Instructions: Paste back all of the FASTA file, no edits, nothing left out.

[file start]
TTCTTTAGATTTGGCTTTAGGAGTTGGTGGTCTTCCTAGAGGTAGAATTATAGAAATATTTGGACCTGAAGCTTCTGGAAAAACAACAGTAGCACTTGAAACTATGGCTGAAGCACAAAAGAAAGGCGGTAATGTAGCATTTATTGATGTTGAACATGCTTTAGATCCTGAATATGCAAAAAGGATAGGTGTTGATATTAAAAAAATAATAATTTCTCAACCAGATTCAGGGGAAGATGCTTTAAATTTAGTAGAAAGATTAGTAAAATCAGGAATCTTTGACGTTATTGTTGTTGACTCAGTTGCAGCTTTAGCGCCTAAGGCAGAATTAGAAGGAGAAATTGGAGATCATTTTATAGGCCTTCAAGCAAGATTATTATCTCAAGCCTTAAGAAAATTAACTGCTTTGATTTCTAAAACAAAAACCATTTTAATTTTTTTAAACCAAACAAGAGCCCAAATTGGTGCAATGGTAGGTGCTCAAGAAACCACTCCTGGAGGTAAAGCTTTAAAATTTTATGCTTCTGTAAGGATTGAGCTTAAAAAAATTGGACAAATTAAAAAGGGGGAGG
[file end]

TTCTTTAGATTTGGCTTTAGGAGTTGGTGGTCTTCCTAGAGGTAGAATTATAGAAATATTTGGACCTGAAGCTTCTGGAAAAACAACAGTAGCACTTGAAACTATGGCTGAAGCACAAAAGAAAGGCGGTAATGTAGCATTTATTGATGTTGAACATGCTTTAGATCCTGAATATGCAAAAAGGATAGGTGTTGATATTAAAAAAATAATAATTTCTCAACCAGATTCAGGGGAAGATGCTTTAAATTTAGTAGAAAGATTAGTAAAATCAGGAATCTTTGACGTTATTGTTGTTGACTCAGTTGCAGCTTTAGCGCCTAAGGCAGAATTAGAAGGAGAAATTGGAGATCATTTTATAGGCCTTCAAGCAAGATTATTATCTCAAGCCTTAAGAAAATTAACTGCTTTGATTTCTAAAACAAAAACCATTTTAATTTTTTTAAACCAAACAAGAGCCCAAATTGGTGCAATGGTAGGTGCTCAAGAAACCACTCCTGGAGGTAAAGCTTTAAAATTTTATGCTTCTGTAAGGATTGAGCTTAAAAAAATTGGACAAATTAAAAAGGGGGAGG